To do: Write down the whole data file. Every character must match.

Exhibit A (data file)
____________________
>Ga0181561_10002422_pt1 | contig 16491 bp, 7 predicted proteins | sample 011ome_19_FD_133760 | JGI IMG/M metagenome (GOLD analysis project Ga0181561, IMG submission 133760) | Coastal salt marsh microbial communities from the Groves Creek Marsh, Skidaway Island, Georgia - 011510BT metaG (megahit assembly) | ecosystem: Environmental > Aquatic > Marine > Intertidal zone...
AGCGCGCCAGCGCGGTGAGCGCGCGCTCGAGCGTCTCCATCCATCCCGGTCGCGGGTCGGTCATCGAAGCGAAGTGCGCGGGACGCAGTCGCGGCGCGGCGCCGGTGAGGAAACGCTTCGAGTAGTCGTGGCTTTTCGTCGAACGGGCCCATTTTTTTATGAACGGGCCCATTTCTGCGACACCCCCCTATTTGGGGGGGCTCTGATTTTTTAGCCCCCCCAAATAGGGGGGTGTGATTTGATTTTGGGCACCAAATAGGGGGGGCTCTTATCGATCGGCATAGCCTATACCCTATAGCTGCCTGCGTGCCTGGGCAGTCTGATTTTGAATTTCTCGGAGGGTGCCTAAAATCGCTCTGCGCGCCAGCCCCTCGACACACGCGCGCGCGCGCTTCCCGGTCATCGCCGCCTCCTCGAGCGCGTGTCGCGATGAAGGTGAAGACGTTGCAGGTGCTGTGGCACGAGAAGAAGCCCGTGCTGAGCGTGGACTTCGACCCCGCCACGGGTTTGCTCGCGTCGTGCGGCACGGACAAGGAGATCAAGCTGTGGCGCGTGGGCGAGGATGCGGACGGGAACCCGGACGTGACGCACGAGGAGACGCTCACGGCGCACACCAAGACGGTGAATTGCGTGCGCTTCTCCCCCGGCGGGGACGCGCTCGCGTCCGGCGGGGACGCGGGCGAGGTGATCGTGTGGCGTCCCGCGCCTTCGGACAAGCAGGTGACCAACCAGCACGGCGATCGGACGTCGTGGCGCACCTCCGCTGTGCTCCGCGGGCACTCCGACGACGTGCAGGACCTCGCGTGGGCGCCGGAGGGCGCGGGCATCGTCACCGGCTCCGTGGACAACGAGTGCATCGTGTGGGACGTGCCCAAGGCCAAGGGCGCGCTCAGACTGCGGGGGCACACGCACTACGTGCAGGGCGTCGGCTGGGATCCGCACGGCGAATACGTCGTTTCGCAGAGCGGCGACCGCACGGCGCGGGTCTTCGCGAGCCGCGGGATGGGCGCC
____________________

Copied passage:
>Ga0181561_10002422_pt1 | contig 16491 bp, 7 predicted proteins | sample 011ome_19_FD_133760 | JGI IMG/M metagenome (GOLD analysis project Ga0181561, IMG submission 133760) | Coastal salt marsh microbial communities from the Groves Creek Marsh, Skidaway Island, Georgia - 011510BT metaG (megahit assembly) | ecosystem: Environmental > Aquatic > Marine > Intertidal zone...
AGCGCGCCAGCGCGGTGAGCGCGCGCTCGAGCGTCTCCATCCATCCCGGTCGCGGGTCGGTCATCGAAGCGAAGTGCGCGGGACGCAGTCGCGGCGCGGCGCCGGTGAGGAAACGCTTCGAGTAGTCGTGGCTTTTCGTCGAACGGGCCCATTTTTTTATGAACGGGCCCATTTCTGCGACACCCCCCTATTTGGGGGGGCTCTGATTTTTTAGCCCCCCCAAATAGGGGGGTGTGATTTGATTTTGGGCACCAAATAGGGGGGGCTCTTATCGATCGGCATAGCCTATACCCTATAGCTGCCTGCGTGCCTGGGCAGTCTGATTTTGAATTTCTCGGAGGGTGCCTAAAATCGCTCTGCGCGCCAGCCCCTCGACACACGCGCGCGCGCGCTTCCCGGTCATCGCCGCCTCCTCGAGCGCGTGTCGCGATGAAGGTGAAGACGTTGCAGGTGCTGTGGCACGAGAAGAAGCCCGTGCTGAGCGTGGACTTCGACCCCGCCACGGGTTTGCTCGCGTCGTGCGGCACGGACAAGGAGATCAAGCTGTGGCGCGTGGGCGAGGATGCGGACGGGAACCCGGACGTGACGCACGAGGAGACGCTCACGGCGCACACCAAGACGGTGAATTGCGTGCGCTTCTCCCCCGGCGGGGACGCGCTCGCGTCCGGCGGGGACGCGGGCGAGGTGATCGTGTGGCGTCCCGCGCCTTCGGACAAGCAGGTGACCAACCAGCACGGCGATCGGACGTCGTGGCGCACCTCCGCTGTGCTCCGCGGGCACTCCGACGACGTGCAGGACCTCGCGTGGGCGCCGGAGGGCGCGGGCATCGTCACCGGCTCCGTGGACAACGAGTGCATCGTGTGGGACGTGCCCAAGGCCAAGGGCGCGCTCAGACTGCGGGGGCACACGCACTACGTGCAGGGCGTCGGCTGGGATCCGCACGGCGAATACGTCGTTTCGCAGAGCGGCGACCGCACGGCGCGGGTCTTCGCGAGCCGCGGGATGGGCGCC